June Harding vividly recalled the disruption to her class at Knaphill School on the afternoon of 6th February 1952 when classmate, Arthur Martin, stood up and excitedly announced, “Please Miss. Please Miss. The King is dead.” Their teacher Miss Nancarrow was shocked, and reprimanded him, “Boy, don’t stand there and tell lies!” but Arthur insisted it was the truth, he had been home for lunch and heard the news on the radio. The School Office confirmed it; yes George VI was dead.
There was a lengthy period of official mourning, but spirits gradually lifted as Princess Elizabeth took up her role as the new monarch and plans were made for her Coronation in the summer of 1953. As a young college student Bob Boorman recalled going with friends on a grand tour on London buses to see the decorations that had been put up all over the city. Having been brought up in the ‘black out’ and austerity of the war years Bob had never seen anything like it. The evening sky glowed: the ‘Coronation Arches’ of flags, trimmings and lights; the beautiful floodlit public buildings; The Festival Hall and the lights along the Thames.
Coronation Day, June 2nd was a Public Holiday and people were pleased to have the opportunity to celebrate. Most households didn’t have a television in those days, so families like Ruth Collyer’s on Victoria Road, invited friends and neighbours in to watch the programme with them. Di Blair also remembered a house packed with people, squeezed in to their living room, to watch the grainy black and white image on the 9 inch screen. It is hard for modern viewers, with so many channels and choices, to realise how special the TV and radio broadcasts were on that day; the pomp and ceremony of the event was relayed to millions of people via the BBC programmes, and most people across the country watched or listened.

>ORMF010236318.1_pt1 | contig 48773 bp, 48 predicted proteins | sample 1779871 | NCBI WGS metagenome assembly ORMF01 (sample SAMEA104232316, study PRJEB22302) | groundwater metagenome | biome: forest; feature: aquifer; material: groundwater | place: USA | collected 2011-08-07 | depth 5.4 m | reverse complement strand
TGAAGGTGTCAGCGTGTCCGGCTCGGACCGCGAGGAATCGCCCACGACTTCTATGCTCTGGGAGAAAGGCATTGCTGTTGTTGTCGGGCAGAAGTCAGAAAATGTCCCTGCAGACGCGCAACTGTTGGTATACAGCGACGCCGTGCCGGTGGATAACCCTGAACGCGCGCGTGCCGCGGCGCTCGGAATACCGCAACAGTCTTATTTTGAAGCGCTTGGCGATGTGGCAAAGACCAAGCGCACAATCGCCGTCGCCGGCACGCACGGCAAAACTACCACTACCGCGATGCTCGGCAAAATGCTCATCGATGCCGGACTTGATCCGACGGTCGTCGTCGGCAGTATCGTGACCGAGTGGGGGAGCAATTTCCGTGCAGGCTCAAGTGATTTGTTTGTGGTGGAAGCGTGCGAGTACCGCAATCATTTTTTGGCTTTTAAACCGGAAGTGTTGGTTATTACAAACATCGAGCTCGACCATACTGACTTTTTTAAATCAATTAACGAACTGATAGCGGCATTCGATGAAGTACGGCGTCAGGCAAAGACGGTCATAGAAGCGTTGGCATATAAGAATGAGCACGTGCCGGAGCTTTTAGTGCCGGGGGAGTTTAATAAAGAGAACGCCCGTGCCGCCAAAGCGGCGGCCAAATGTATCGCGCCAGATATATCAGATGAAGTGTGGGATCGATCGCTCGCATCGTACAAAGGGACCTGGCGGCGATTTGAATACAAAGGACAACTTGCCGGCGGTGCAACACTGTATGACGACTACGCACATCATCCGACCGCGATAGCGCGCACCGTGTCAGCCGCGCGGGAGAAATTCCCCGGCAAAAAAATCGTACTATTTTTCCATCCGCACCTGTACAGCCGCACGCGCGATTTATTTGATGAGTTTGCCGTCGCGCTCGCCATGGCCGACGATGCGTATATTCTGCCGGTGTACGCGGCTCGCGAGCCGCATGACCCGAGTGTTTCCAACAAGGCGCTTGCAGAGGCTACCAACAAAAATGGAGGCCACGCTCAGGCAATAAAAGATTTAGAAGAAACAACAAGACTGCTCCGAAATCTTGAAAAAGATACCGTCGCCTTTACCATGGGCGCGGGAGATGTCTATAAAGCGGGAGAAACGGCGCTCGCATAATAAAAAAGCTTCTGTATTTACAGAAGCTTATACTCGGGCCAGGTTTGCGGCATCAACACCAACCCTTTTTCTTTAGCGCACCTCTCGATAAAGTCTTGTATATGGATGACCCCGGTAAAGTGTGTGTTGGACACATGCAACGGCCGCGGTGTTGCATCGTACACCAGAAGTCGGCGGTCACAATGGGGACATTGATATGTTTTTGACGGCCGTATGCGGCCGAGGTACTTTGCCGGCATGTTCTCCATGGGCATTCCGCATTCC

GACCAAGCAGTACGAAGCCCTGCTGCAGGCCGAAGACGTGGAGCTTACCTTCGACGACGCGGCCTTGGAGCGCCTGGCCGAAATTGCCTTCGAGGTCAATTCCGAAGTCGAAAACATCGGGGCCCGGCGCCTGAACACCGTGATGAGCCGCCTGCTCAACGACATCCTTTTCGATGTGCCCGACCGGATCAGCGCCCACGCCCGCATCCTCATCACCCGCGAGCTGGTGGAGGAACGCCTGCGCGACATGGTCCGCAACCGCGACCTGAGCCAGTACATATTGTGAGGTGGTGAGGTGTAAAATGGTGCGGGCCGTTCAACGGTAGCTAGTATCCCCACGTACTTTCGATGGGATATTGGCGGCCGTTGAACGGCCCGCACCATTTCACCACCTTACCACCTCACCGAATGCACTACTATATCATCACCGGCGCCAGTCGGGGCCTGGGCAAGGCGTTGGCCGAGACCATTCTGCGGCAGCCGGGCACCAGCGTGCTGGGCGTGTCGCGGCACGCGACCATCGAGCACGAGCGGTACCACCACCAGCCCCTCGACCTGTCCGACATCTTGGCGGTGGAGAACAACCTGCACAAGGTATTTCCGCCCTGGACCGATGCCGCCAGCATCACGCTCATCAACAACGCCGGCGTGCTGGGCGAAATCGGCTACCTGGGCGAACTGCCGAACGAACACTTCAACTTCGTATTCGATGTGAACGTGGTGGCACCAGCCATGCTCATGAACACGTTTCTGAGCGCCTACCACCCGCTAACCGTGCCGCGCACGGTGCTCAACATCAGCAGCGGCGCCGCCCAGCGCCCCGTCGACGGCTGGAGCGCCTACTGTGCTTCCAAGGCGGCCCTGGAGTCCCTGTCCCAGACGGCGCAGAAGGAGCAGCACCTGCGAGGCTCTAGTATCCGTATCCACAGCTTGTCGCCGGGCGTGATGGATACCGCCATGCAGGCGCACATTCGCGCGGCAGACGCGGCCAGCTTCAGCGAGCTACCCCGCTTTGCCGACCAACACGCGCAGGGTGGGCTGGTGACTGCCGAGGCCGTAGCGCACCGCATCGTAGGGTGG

As well as London, most towns and villages made a real effort to decorate their neighbourhood. Bob came home to be part of Knaphill’s Coronation celebrations. A procession had been arranged through the village and he was persuaded to join the ‘recorder band’. There was a big party on the ‘top’ recreation ground, with various sports events, floats and fun. There were many local street parties too. Di and Ruth both remembered neighbours shared in the preparations: made decorations, begged and borrowed trestle tables, made sandwiches and cakes, orange squash, pots of tea and often someone wheeled out a piano or brought along an accordion so people made their own music and sang.
When the children went back to school there was a Commemorative Mug for every child. The Radio Times and most newspapers had special editions with photographs, and British Pathé produced a film of the Coronation that many schools and families went to watch it at the cinema. Do you have memories or memorabilia from the Coronation? How our lives have changed since then. We have lots of improvements and good things to enjoy now, but somehow memories linger on, reminding those who were growing up in the 1950’s of a simpler time………
Thanks to all those who shared their memories and photographs with KRA and helped in the preparation of this article.
Special thanks to Ruth Collyer, Bob Boorman, Di Blair, Mrs Kathleen Boorman, June Harding, Sylvia and Derek Cloak.
I attended Knaphill School between 1942 and 1946.
I remember Miss Nancarrow. She taught English.
I always remember her because her hair was parted in the middle and plaited each side over both ears.
She was a very nice teacher and I am surprised she was still teaching in 1952.